Funding Information: This work was supported by grants from the European Union–funded Sixth Framework Programme Integrated Project IMAGEN (Reinforcement-Related Behaviour in Normal Brain Function and Psychopathology) (LSHM-CT-2007-037286), the Medical Research Council Grant ‘‘Developmental pathways into adolescent substance abuse’’ (93558) and Consortium on Vulnerability to Externalizing Disorders and Addictions [c-VEDA] (MR/N000390/1), the National Institute for Health Research, South London and Maudsley NHS Foundation Trust and King's College London, the Bundesministerium für Bildung und Forschung (BMBF grants 01GS08152, 01EV0711, eMED SysAlc01ZX1311A, Forschungsnetz AERIAL), and the Deutsche Forschungsgemeinschaft (DFG grants SM 80/7-1, SM 80/7-2, SFB 940/1), the Agence Nationale de la Recherche (ANR-12-SAMA-0004, AAPG2019 – GeBra), the Eranet Neuron (AF12-NEUR0008-01 – WM2NA; and ANR-18-NEUR00002-01 – ADORe), the Fondation de France (00081242), the Fondation pour la Recherche Médicale (DPA20140629802), the Mission Interministérielle de Lutte-contre-les-Drogues-et-les-Conduites-Addictives (2016-MILDECA-UP13-01), the Assistance-Publique-Hôpitaux-de-Paris and INSERM (interface grant), Paris Sud University IDEX 2012, the Fondation de l'Avenir (grant AP-RM-17-013), the Fédération pour la Recherche sur le Cerveau (grant C16/0932A01). All the funding sources had no further role in study design; in the collection, analysis and interpretation of data; in the writing of the report; and in the decision to submit paper for publication. The authors thank the Strasbourg University for study promotion in France, Aveline Aouidad and Sarah Stillman for their advices. Funding Information: Dr Banascheski has served as an advisor or consultant to Bristol-Myers Squibb, Desitin Arzneimittel, Eli Lilly, Medice, Novartis, Pfizer, Shire, UCB, and Vifor Pharma; he has received conference attendance support, conference support, or speaking fees from Eli Lilly, Janssen McNeil, Medice, Novartis, Shire, and UCB. Dr Gowland has received a research grant from Lyndra and an honorarium paid to her employer from GlaxoSmithKline. Dr Poustka has received conference attendance support or speaking fees from Medice, Novartis, and Shire. Dr Walter has received a speaking honorarium from Servier. The present work is unrelated to these relationships. The other authors have no potential conflict of interest or biomedical financial disclosure to make. Funding Information: This work was supported by grants from the European Union – funded Sixth Framework Programme Integrated Project IMAGEN (Reinforcement-Related Behaviour in Normal Brain Function and Psychopathology) (LSHM-CT-2007-037286), the Medical Research Council Grant ‘‘Developmental pathways into adolescent substance abuse’’ ( 93558 ) and Consortium on Vulnerability to Externalizing Disorders and Addictions [c-VEDA] ( MR/N000390/1 ), the National Institute for Health Research, South London and Maudsley NHS Foundation Trust and King's College London, the Bundesministerium für Bildung und Forschung (BMBF grants 01GS08152 , 01EV0711 , eMED SysAlc01ZX1311A, Forschungsnetz AERIAL), and the Deutsche Forschungsgemeinschaft (DFG grants SM 80/7-1 , SM 80/7-2 , SFB 940/1 ), the Agence Nationale de la Recherche ( ANR-12-SAMA-0004 , AAPG2019 – GeBra), the Eranet Neuron ( AF12-NEUR0008-01 – WM2NA ; and ANR-18-NEUR00002-01 – ADORe ), the Fondation de France ( 00081242 ), the Fondation pour la Recherche Médicale ( DPA20140629802 ), the Mission Interministérielle de Lutte-contre-les-Drogues-et-les-Conduites-Addictives ( 2016-MILDECA-UP13-01 ), the Assistance-Publique-Hôpitaux-de-Paris and INSERM (interface grant), Paris Sud University IDEX 2012, the Fondation de l'Avenir (grant AP-RM-17-013 ), the Fédération pour la Recherche sur le Cerveau (grant C16/0932A01 ). All the funding sources had no further role in study design; in the collection, analysis and interpretation of data; in the writing of the report; and in the decision to submit paper for publication. Publisher Copyright: © 2021 Copyright: Copyright 2021 Elsevier B.V., All rights reserved.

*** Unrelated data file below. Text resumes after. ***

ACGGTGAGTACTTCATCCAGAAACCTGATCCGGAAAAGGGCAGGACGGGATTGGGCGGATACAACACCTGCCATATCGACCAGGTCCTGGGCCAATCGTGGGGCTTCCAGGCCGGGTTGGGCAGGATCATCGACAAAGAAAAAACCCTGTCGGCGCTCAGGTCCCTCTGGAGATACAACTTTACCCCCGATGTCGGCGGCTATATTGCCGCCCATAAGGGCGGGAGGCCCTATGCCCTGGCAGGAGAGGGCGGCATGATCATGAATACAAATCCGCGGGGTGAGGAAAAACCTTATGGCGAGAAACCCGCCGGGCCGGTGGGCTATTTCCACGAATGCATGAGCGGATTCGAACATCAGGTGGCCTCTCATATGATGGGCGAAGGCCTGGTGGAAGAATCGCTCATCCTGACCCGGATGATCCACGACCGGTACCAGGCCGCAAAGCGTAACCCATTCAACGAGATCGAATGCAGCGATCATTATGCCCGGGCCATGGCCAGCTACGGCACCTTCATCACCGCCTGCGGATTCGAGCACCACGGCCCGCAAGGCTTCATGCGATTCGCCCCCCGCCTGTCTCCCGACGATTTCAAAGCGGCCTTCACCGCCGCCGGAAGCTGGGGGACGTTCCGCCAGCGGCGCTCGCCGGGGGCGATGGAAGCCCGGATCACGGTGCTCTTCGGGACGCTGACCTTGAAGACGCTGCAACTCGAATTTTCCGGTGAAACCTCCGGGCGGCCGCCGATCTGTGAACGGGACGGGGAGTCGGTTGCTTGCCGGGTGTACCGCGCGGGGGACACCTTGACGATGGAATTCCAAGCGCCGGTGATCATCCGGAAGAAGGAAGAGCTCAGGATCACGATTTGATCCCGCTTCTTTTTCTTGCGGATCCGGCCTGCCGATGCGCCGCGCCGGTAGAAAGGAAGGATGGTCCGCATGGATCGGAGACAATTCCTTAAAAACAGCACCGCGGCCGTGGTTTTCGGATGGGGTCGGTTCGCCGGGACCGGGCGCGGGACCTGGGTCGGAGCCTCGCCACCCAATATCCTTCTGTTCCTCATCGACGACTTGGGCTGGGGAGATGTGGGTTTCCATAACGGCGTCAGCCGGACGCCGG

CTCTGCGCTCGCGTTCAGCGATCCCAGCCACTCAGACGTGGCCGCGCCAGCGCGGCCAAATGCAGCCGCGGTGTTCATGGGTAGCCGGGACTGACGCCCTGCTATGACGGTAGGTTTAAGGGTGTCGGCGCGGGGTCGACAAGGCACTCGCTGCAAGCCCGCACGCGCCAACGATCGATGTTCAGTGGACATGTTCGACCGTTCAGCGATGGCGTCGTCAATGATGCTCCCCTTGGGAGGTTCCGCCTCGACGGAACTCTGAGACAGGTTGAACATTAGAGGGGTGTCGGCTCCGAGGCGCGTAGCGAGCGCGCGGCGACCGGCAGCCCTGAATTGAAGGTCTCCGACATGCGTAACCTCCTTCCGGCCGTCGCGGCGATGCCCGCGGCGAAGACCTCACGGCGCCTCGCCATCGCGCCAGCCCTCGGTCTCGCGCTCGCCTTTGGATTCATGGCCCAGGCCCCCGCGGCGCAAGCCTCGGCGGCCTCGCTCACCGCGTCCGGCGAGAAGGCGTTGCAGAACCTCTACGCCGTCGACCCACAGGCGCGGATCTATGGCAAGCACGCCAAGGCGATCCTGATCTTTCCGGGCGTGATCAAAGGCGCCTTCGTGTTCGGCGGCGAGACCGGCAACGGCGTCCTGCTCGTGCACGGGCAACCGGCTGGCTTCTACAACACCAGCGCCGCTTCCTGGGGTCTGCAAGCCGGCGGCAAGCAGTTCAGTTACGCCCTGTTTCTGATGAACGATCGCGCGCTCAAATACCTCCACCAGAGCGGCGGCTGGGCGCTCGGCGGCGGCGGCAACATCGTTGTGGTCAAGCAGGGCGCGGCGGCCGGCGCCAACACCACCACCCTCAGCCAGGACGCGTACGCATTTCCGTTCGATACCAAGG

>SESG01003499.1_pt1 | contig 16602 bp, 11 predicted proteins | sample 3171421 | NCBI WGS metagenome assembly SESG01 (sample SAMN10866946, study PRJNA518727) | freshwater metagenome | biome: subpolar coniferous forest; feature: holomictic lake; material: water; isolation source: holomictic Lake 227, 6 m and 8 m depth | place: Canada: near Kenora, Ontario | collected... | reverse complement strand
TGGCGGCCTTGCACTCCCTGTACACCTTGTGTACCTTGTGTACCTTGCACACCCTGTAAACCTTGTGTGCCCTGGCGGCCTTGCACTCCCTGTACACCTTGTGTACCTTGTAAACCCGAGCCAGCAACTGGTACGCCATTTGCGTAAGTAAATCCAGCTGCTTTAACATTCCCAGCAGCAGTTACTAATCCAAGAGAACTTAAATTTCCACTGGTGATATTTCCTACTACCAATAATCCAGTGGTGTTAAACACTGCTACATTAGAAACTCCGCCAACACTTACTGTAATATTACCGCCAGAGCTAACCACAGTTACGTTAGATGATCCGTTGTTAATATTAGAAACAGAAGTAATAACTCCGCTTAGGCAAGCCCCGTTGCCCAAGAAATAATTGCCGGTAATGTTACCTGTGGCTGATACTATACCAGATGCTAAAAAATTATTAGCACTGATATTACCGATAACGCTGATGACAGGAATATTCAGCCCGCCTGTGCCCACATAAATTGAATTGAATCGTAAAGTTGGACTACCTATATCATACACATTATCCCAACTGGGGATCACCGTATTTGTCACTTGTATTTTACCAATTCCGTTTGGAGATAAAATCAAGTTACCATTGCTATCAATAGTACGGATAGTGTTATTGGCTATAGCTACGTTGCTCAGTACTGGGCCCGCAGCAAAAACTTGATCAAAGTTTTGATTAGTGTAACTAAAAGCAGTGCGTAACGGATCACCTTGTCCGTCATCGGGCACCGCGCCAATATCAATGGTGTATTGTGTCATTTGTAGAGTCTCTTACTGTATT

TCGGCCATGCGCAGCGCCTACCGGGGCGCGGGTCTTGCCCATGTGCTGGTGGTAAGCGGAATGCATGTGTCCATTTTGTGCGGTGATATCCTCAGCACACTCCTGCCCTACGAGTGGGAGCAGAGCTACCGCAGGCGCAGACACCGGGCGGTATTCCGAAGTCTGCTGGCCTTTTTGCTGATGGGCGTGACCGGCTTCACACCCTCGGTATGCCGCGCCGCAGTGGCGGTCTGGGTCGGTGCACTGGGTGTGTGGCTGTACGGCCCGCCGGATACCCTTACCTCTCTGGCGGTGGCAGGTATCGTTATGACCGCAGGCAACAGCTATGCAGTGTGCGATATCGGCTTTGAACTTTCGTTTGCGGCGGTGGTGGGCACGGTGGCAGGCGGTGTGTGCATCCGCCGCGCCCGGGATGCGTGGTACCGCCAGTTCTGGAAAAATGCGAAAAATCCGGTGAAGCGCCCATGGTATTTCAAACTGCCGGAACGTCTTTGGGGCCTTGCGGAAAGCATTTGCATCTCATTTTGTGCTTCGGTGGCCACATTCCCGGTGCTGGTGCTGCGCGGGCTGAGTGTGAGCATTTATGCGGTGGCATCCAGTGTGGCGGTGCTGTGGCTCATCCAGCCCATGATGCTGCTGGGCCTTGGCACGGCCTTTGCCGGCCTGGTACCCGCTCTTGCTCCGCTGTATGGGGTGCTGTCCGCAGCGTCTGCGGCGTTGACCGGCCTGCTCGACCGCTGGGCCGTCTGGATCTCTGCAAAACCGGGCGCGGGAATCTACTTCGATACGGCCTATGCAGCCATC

King's Authors